Of course, if you have personal debts, such as credit cards or personal loans, you will need to appropriately put some of this money towards your repayments. If this debt is expensive with a higher interest rate than you’re getting from a savings account, then you should consider prioritising repayments over putting money into savings. This will ensure that your debt does not end up costing you more than you can save in the long run.
If you want to learn more, we’ve put together a guide to help you pick the best savings account for you.
Getting started with your saving journey: 3 top tips
1. Calculate your after-tax income
Seeing a lot of money drop into your bank account can be a very exciting thing — but that doesn’t mean you should spend it all at once. It’s important to factor in tax, before blowing your budget.
If you’re in a steady job and get a regular paycheck, it’ll be far easier to calculate your tax, as it’s usually done for you. However, if you’re a freelancer, you’ll need to calculate how much you earn in a month — minus your business expenses and the amount you’ve already set aside for taxes. Some find it easier to employ a personal accountant for this.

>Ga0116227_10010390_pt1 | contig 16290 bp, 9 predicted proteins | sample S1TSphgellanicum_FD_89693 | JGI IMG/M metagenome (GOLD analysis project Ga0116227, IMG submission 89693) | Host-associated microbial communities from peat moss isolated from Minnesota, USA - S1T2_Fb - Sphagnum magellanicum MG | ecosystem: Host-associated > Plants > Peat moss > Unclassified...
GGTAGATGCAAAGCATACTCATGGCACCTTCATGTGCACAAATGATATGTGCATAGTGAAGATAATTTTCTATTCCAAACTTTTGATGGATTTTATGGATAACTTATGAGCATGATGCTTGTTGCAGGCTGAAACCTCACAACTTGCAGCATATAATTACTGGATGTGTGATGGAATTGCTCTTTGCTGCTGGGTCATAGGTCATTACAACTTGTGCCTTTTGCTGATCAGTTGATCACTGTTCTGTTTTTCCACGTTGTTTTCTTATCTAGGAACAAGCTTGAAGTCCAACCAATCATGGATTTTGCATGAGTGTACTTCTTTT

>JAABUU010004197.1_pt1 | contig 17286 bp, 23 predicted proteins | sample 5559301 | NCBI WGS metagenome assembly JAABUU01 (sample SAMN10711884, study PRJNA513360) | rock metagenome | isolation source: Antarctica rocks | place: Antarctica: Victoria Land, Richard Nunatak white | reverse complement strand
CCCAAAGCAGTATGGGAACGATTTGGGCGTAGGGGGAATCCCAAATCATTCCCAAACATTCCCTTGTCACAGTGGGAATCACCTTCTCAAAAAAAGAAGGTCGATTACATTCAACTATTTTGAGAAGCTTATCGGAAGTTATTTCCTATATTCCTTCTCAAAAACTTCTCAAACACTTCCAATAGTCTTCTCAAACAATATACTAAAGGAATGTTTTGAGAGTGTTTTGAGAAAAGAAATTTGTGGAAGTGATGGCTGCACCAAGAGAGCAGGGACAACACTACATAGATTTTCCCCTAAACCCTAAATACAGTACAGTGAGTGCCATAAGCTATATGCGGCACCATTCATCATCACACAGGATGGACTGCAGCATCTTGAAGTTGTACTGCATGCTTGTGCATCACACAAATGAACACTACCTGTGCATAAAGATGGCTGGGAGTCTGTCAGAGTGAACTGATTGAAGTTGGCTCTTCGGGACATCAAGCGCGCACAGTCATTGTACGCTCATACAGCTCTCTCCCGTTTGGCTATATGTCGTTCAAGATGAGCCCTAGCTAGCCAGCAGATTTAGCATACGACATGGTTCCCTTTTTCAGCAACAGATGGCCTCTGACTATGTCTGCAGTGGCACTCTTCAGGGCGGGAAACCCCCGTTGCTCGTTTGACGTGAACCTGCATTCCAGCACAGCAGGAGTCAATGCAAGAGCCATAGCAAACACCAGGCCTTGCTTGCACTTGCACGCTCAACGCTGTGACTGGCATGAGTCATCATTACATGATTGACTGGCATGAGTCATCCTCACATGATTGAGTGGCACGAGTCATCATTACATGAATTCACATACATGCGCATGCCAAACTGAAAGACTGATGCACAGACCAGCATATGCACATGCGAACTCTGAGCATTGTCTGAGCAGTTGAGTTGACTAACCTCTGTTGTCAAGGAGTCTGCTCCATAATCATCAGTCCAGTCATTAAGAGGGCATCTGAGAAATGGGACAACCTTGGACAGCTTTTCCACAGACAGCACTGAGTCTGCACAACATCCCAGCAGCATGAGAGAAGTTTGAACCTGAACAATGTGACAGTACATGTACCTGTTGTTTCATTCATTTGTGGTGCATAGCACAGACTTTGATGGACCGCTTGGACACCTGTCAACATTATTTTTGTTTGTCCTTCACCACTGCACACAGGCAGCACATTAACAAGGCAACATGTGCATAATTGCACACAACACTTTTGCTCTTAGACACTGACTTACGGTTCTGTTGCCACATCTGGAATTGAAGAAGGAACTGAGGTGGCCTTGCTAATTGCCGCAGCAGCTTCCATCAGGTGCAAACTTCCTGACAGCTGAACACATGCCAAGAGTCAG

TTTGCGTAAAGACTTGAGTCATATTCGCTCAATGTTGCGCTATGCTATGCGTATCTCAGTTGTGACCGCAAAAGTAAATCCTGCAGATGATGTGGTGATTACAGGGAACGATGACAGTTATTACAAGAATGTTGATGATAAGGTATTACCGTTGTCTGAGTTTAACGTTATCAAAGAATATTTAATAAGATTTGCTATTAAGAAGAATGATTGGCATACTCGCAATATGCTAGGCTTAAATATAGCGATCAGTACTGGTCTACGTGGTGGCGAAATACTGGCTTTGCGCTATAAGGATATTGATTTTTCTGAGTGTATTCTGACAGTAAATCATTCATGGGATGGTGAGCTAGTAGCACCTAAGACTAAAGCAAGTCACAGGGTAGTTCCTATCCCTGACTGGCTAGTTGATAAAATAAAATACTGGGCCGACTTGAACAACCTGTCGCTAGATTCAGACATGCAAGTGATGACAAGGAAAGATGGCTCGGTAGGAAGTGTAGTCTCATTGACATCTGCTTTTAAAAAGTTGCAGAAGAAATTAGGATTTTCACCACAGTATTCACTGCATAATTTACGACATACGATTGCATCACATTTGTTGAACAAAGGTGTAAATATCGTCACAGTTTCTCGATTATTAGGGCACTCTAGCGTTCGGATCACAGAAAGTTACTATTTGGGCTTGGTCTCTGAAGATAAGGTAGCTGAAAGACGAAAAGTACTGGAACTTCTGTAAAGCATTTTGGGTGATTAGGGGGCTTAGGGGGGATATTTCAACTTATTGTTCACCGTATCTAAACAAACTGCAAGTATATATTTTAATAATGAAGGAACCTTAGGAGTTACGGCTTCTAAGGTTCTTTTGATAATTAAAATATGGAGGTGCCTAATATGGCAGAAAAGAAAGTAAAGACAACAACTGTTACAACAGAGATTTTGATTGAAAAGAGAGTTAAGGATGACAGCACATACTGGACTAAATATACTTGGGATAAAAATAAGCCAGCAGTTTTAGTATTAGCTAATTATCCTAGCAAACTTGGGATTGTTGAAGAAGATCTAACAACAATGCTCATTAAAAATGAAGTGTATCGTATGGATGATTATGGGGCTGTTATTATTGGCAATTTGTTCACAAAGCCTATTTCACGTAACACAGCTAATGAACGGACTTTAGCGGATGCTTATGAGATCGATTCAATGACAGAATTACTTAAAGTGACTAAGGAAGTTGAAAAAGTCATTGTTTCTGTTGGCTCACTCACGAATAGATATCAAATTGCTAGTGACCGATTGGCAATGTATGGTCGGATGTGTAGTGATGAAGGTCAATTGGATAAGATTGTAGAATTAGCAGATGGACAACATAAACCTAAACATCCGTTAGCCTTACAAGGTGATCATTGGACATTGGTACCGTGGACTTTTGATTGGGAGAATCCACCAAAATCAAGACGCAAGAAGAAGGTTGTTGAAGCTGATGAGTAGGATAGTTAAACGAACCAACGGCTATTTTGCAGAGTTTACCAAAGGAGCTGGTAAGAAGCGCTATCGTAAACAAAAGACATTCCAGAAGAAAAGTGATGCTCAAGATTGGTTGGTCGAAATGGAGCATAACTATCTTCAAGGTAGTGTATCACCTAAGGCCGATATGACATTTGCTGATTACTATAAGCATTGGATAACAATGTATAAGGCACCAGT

2. Categorise your spending for the past month
Review, review, review. When it comes to your spending, having a keen eye on your outgoings is the best way to keep informed and understand if the 50/30/20 rule is working for you. Look at your bank statement from the previous month and try categorising the expenditures into needs, wants and savings.
3. Evaluate and adjust your spending to match the 50/30/20 rule
Once you’ve categorised the different transactions, we suggest you aim to adjust your budget to fit your upcoming month. If you’ve got a heavy month in terms of bills and other essential expenses, try shrinking down your ‘wants’. Though it’s not a fun thing to do, cutting back on those more flippant spends will help you stick to your budget.